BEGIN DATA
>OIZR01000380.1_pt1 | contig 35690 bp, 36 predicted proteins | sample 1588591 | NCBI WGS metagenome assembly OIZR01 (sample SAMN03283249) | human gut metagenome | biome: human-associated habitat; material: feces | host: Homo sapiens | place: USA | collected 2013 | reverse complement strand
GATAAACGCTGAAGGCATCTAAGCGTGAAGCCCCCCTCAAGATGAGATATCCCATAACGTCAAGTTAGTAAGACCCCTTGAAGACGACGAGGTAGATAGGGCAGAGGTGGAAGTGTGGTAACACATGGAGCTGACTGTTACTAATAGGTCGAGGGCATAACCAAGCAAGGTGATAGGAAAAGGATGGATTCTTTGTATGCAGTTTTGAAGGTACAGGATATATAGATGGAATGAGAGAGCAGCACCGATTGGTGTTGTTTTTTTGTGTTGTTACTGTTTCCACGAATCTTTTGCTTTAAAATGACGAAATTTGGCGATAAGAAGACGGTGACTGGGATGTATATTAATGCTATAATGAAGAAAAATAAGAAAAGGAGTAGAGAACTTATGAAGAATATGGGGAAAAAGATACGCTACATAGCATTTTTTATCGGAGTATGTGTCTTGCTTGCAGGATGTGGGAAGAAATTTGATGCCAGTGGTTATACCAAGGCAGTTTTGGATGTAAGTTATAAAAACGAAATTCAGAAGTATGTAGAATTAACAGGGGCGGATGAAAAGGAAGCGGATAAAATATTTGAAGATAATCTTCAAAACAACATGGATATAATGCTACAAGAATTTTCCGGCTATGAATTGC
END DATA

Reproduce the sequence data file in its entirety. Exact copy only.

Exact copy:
>OIZR01000380.1_pt1 | contig 35690 bp, 36 predicted proteins | sample 1588591 | NCBI WGS metagenome assembly OIZR01 (sample SAMN03283249) | human gut metagenome | biome: human-associated habitat; material: feces | host: Homo sapiens | place: USA | collected 2013 | reverse complement strand
GATAAACGCTGAAGGCATCTAAGCGTGAAGCCCCCCTCAAGATGAGATATCCCATAACGTCAAGTTAGTAAGACCCCTTGAAGACGACGAGGTAGATAGGGCAGAGGTGGAAGTGTGGTAACACATGGAGCTGACTGTTACTAATAGGTCGAGGGCATAACCAAGCAAGGTGATAGGAAAAGGATGGATTCTTTGTATGCAGTTTTGAAGGTACAGGATATATAGATGGAATGAGAGAGCAGCACCGATTGGTGTTGTTTTTTTGTGTTGTTACTGTTTCCACGAATCTTTTGCTTTAAAATGACGAAATTTGGCGATAAGAAGACGGTGACTGGGATGTATATTAATGCTATAATGAAGAAAAATAAGAAAAGGAGTAGAGAACTTATGAAGAATATGGGGAAAAAGATACGCTACATAGCATTTTTTATCGGAGTATGTGTCTTGCTTGCAGGATGTGGGAAGAAATTTGATGCCAGTGGTTATACCAAGGCAGTTTTGGATGTAAGTTATAAAAACGAAATTCAGAAGTATGTAGAATTAACAGGGGCGGATGAAAAGGAAGCGGATAAAATATTTGAAGATAATCTTCAAAACAACATGGATATAATGCTACAAGAATTTTCCGGCTATGAATTGC